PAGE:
It feels really good to finally get compensated for the value my writing puts into the world and to be able to create a new level of product for a community that values my work. Adding a paid tier also creates accountability for me as a writer to deliver, which is a challenge I think will help me continue to grow.
Substack Is Designed For Writers
For years, I sent Friday Forward through a newsletter platform that was designed for marketers, not for writers. Because platforms like this one are used by companies or entrepreneurs who use email marketing and newsletters for customer acquisition, the cost can be very heavy for people who just send an occasional newsletter to a large audience.
Substack has a much more reasonable cost structure, and the costs are tied not to the size of your list, but rather to the revenue you generate on the platform. Their focus on the free-to-paid conversion features that help nudge frequent users into upgrading have already helped me quickly grow my paid readership into the hundreds.
The platform also automatically creates an online destination for my archive, in addition to emailing my newsletters and articles. Rather than having to create and maintain and separate site to host my Friday Forward archive—something I did for nearly 400 posts over the years—Substack creates a searchable archive with SEO optimization capabilities, social sharing, custom branding and other writer-friendly features.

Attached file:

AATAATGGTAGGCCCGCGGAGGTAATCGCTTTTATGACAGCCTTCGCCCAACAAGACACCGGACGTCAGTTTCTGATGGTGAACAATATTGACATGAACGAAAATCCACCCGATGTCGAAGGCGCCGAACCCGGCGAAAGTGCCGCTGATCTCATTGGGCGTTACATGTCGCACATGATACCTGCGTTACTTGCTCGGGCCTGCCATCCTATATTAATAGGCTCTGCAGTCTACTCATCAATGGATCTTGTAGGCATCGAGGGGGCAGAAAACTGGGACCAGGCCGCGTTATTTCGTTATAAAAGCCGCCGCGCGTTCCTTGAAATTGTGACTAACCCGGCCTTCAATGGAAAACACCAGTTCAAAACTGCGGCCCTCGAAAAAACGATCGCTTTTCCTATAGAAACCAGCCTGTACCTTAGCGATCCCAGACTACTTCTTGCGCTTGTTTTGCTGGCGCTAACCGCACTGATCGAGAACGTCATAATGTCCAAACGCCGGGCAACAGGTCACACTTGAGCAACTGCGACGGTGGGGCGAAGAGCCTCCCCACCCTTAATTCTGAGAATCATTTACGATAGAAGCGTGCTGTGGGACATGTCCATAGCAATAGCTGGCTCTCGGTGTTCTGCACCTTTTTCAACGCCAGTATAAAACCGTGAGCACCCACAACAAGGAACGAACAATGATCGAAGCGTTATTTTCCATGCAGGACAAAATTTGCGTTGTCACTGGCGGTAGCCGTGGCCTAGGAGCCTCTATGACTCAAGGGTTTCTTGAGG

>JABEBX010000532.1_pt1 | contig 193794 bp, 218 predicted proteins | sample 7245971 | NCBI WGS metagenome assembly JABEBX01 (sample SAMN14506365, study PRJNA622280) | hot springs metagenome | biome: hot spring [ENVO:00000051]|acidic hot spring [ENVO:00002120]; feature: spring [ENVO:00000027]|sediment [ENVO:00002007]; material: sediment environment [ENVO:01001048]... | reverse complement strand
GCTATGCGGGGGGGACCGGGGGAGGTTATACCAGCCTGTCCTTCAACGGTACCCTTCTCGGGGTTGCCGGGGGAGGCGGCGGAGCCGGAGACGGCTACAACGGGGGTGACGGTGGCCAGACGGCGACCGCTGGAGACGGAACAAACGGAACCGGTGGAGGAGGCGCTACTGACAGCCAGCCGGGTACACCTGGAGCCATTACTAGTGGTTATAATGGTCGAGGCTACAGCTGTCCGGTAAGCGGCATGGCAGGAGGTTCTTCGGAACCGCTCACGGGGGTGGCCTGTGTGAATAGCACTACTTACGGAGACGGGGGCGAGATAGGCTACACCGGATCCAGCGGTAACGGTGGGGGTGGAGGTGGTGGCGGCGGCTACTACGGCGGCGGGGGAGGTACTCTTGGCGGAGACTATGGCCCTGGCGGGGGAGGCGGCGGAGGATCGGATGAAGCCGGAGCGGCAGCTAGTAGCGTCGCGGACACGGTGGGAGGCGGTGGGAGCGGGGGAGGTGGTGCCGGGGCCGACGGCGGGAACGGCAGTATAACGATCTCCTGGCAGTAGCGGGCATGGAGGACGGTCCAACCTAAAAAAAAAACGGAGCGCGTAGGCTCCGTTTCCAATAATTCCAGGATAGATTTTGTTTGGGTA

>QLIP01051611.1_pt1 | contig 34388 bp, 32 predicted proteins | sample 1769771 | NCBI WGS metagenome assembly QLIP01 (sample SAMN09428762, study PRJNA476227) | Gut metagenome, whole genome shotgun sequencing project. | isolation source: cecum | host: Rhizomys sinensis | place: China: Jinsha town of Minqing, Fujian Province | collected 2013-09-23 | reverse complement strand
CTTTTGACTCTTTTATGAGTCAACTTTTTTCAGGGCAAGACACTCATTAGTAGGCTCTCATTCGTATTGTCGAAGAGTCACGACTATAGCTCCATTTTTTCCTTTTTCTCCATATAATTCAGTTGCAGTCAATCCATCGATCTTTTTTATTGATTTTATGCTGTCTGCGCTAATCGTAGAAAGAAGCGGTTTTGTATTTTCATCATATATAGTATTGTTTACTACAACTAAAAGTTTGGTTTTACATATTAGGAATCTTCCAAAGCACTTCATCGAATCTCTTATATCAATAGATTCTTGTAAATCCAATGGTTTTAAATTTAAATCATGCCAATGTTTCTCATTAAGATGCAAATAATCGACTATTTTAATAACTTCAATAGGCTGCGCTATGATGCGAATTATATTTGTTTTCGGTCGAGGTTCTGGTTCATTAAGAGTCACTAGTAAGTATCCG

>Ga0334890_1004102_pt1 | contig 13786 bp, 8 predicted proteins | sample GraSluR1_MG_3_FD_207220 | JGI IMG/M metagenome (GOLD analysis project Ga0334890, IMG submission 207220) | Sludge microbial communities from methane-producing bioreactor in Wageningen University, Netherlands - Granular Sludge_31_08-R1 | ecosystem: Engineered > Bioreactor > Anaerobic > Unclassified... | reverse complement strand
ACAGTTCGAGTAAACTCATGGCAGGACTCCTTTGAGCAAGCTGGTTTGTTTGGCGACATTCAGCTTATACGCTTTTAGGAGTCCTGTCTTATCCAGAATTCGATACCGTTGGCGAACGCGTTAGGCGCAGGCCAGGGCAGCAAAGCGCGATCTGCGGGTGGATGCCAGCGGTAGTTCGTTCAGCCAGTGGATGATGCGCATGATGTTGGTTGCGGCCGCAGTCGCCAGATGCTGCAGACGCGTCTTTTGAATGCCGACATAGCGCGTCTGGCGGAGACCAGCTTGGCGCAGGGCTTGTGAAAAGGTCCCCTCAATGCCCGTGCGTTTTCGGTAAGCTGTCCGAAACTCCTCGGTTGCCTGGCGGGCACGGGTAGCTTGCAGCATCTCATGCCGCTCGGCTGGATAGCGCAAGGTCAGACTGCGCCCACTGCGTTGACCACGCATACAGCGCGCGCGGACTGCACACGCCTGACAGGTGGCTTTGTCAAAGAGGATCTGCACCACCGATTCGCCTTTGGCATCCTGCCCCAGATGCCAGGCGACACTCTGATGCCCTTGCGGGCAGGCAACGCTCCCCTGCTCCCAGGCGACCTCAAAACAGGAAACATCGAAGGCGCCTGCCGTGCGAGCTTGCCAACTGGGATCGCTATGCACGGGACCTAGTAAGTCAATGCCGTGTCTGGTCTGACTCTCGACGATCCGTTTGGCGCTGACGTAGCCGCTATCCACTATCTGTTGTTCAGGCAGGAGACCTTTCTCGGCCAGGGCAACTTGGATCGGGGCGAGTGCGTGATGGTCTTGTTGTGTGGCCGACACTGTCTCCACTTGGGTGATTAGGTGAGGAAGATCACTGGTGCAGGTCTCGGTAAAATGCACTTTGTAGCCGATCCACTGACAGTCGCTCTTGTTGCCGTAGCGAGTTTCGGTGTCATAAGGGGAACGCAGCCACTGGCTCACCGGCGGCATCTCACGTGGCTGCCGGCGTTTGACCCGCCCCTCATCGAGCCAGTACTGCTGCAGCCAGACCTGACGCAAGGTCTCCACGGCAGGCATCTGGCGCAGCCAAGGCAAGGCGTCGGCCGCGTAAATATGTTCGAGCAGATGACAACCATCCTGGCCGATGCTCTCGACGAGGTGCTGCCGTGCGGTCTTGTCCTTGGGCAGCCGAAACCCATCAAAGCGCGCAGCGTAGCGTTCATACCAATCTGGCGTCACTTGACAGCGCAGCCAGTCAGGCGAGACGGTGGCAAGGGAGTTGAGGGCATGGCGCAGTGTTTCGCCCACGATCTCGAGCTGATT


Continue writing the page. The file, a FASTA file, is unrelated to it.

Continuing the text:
Unlike social media and contributed publications, I also have a comprehensive view of my subscriber data. I can see trends, open rates, sharing information, who makes the most referrals, and more. I no longer have to wonder who is seeing my work, who my biggest supporters are or what is resonating most—I have all the data to know definitively.
Substack takes pride in the network effect which helps authors grow their subscriber bases. This platform has managed to bring together like minded authors who champion each other's work, coupled with an audience that exhibits a strong propensity to pay for quality writing. This was one of the features I had heard about the most; many writers who moved to Substack or back after a hiatus have shared graphs of how their newsletters grew on the platform and how they benefited from the halo effect. I can also see which publications I have the most mutual subscribers with and where I have the most outbound and inbound referrals from other Substacks, which facilitates the creation of mutually-beneficial partnerships.
I’m pretty picky about tech platforms, but Substack’s features have so far exceeded my expectations. It’s easy to use, and when I inevitably find ways to improve the site, the team has proven to be great at taking suggestions.
We’re currently in a choppy moment for the creator economy. It’s never felt easier to get your work in front of people, but at the same time it’s also never been harder to maintain and leverage an owned and operated audience.
One month in, I’ve found Substack to be a happy aberration in this environment. Transitioning to Substack was a step in the right direction for me. I’ve moved away from an opaque relationship with followers, and the inscrutable algorithms that constantly kept me guessing. I’ve also shifted away from the paywalls and disruptive advertising that both restricted and devalued my work
I am excited to continue to use the platform to build a home for my writing that benefits both myself and my readers, creating a model that provides value and sustainability for everyone.